FECL 46 (August 1996):


On 23 August, riot police using batons, tear gas and sledgehammers stormed a Paris church and evicted 300 African migrants. But the dramatic raid failed to put an end to the ever more heated conflict between the Government and the steadily increasing number of "irregular" immigrants, together with French human rights groups. The French sanctuary movement is growing and authorities' attempts to tackle the situation are marked by inconsistencies and arbitrariness.

In early July, 300 Africans threatened with deportation sought sanctuary in the Saint-Bernard church in Paris. The 300 are part of the ever growing number of the so-called "sans-papiers" - foreigners without residence papers. Many of them have been living in France for years, but suddenly found themselves in a situation of illegality after the entry into force of the ultra-restrictive "Pasqua laws" on immigration control (see FECL No.17: "'IMMIGRATION ZERO': PASQUA'S ANTI-IMMIGRATION PACKAGE VOTED BY PARLIAMENT", "PASQUA POLICY DRAWS PROTESTS FROM MANY QUARTERS", No.18: "CONSTITUTIONAL COUNCIL ANNULATES PROVISIONS OF 'PASQUA BILL' ON IMMIGRATION", No.35: "Fear and suspicion: the effects of anti-immigration policies", No.43: "New anti-immigration proposals embarrass the government"). Since March, "irregular" immigrants, often supported by French family members, friends and human rights groups, have been protesting against the government's deportation policy with hunger strikes, church occupations and marches. The movement soon spread from Paris to the provinces.


Contradictory government moves

The authorities' reaction was contradictory. One the one hand, police raids of churches and immigrants' homes - often ending in family break-ups and legally questionable expulsions, and the institutionalisation of charter flights taking deportees back to Africa. On the other hand: negotiations with human rights associations, Interior Ministry directives to the immigration authorities recommending a "humane" approach in dealing with residence requests, and the case-by-case re-examination of residence applications of immigrants whose deportation had been previously ordered.


The "home of human rights"?

In summer, an impressive number of celebrities, including stage manager Ariane Mnouchkine and film star Emanuelle Béart, expressed their support for the sans-papiers and rumours began to circulate about an imminent negotiated solution to the conflict. But on 23 August, hundreds of riot police stormed the Saint-Bernard church in Paris. Police smashed the church gate with sledgehammers and evicted 300 Africans, 10 of whom had been on a hunger strike for 50 days. Press images of the incident went around the world, seriously denting the reputation of France as "the home of human rights". At home, a growing solidarity movement responded with a wave of demonstrations and public protests.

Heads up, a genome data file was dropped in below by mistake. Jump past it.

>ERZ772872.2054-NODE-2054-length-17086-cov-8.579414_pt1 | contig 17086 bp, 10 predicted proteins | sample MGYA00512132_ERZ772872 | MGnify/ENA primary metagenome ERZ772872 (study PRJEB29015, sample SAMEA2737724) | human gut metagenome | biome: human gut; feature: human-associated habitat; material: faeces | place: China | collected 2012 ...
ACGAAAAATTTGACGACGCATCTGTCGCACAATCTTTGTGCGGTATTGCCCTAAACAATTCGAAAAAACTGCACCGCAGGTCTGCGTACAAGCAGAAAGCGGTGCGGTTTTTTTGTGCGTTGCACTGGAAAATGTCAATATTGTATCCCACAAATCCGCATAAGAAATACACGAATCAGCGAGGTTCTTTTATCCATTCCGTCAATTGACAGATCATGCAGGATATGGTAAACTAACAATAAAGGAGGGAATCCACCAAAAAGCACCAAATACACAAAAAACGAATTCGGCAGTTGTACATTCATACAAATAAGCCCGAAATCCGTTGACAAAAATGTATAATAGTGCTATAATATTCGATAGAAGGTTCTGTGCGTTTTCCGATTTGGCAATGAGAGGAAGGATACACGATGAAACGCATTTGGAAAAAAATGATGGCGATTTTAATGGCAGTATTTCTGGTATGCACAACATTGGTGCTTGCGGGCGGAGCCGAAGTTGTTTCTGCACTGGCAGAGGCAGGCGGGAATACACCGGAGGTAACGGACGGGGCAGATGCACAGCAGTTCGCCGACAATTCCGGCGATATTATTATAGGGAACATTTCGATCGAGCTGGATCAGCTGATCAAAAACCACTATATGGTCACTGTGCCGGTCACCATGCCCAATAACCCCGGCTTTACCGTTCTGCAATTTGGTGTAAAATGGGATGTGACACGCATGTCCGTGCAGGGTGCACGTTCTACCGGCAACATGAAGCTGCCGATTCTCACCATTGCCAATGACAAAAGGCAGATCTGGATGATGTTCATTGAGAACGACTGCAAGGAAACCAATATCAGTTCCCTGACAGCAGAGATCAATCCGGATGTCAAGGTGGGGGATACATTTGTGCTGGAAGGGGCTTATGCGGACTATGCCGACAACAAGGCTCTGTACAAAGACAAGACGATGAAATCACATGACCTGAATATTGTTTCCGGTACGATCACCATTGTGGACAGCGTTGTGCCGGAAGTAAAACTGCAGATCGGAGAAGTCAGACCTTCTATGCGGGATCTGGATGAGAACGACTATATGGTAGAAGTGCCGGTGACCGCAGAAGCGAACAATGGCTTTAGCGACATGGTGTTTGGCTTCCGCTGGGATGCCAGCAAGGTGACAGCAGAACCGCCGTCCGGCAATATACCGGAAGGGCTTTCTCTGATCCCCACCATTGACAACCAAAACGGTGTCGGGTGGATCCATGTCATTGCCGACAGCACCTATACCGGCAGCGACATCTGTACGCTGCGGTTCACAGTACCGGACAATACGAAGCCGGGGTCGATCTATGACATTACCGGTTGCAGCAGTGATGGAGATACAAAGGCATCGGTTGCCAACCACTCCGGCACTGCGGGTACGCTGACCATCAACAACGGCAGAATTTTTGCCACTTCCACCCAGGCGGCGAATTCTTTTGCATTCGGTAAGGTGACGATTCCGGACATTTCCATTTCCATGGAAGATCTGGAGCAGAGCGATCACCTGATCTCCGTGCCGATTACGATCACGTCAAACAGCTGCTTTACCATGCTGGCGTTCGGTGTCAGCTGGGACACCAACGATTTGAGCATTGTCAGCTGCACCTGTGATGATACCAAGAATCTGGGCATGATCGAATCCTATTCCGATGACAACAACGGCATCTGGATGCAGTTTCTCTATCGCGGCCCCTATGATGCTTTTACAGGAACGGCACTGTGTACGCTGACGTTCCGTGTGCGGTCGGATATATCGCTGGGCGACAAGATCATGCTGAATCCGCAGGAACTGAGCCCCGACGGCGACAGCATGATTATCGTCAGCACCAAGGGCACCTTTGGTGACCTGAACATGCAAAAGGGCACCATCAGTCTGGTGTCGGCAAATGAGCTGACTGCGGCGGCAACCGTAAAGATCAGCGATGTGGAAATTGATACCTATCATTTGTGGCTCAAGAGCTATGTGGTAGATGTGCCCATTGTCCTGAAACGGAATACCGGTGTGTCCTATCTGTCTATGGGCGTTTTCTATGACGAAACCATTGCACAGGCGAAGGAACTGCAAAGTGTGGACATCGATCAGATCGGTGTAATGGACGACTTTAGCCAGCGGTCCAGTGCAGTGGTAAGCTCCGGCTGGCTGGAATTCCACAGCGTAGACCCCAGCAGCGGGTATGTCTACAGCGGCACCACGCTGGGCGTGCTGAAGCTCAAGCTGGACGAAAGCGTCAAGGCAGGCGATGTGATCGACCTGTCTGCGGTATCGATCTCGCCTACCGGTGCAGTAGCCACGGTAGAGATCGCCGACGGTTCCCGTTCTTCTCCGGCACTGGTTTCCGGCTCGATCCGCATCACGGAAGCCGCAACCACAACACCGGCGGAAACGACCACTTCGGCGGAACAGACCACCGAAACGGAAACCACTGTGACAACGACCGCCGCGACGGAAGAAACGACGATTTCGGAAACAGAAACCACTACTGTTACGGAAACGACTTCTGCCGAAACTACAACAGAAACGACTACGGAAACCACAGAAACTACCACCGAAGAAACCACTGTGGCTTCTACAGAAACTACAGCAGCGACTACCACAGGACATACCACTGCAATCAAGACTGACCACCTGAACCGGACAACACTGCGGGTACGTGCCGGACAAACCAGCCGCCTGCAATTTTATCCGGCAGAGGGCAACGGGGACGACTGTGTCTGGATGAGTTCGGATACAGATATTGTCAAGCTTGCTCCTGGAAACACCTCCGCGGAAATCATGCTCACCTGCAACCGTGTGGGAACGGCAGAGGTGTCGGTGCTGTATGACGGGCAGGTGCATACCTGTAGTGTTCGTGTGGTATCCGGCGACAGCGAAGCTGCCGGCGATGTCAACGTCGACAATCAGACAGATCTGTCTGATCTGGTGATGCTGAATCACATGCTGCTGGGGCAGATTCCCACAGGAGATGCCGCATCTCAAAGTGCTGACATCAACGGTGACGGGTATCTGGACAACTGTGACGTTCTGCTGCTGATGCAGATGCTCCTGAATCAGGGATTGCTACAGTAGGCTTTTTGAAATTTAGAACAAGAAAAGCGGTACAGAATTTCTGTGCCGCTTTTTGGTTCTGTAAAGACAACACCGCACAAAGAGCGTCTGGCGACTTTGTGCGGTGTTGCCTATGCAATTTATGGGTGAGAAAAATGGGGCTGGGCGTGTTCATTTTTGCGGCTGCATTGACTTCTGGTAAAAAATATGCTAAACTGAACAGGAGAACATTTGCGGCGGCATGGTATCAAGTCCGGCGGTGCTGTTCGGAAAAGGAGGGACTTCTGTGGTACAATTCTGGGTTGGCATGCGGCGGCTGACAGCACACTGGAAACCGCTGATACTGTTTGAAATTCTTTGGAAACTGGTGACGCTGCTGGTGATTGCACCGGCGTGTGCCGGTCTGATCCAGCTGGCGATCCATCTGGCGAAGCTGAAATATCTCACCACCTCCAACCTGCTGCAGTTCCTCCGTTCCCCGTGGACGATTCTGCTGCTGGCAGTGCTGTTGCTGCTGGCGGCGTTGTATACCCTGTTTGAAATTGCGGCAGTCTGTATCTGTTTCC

Ambiguous decision of the Conseil d'Etat

The government justified its rigorous action with reference to a recent decision of the country's highest administrative court, the Conseil d'Etat, denying any legal claim of the sans-papiers to residence. However, in the same decision, the Court also required that the government respect the right to family life, protect sick persons from deportation, and avoid undue hardship. Furthermore, the Conseil d'Etat required equal treatment of the sans-papiers in all parts of the country and condemned the prevailing arbitrariness of the authorities.


Government grants stay to 120

In a hasty effort to meet mounting public indignation, but in clear contradiction of the requirement of equal treatment, the government promised to reexamine the cases of the 300 Africans of Saint-Bernard. In the meantime, 120 of them have been granted stay. On the other hand, eight Africans have already been deported - partly in breach of legal and humanitarian requirements. Three are being detained for infraction of the foreigners law, and one person is being held pending deportation. Remarkably, the Interior Ministry refrained from giving grounds for its decision to regularise the 120, in order "to avoid precedents" likely to trigger a nation-wide flood of requests for reexamination.


Le Pen's shadow

By blending spectacular and tough action against the sans-papiers with sudden concessions and demonstrations of humaneness in publicised cases, the government is obviously trying to satisfy a part of the constituency that is continually drifting towards Mr Le Pen's extreme-right Front National, while at the same time avoiding unrest among the country's large immigrant population.


Cardinal blames solidarity movement

Significantly, the Catholic church seems to have similar concerns. While many parishes have offered sanctuary to the sans-papiers, and the lower clergy has been strongly involved in the solidarity movement, French Cardinal Lustiger was quick in condemning "political-humanitarian organisations" for "manipulating" the immigrants and stirring them up against the government. And when the police smashed the gates of the Saint-Bernard church with sledge hammers in blatant violation of church sanctuary, the Cardinal's first reaction was to blame the solidarity movement for its alleged obstruction of a peaceful settlement of the conflict.


Sources: GISTI (30, Rue des Petites Ecuries, F-75010 Paris, Tel: +33/1 42 470709; Fax: +33/1 42 470707); Reuter, 23.8.96; Neue Zürcher Zeitung, 6/7.9.96.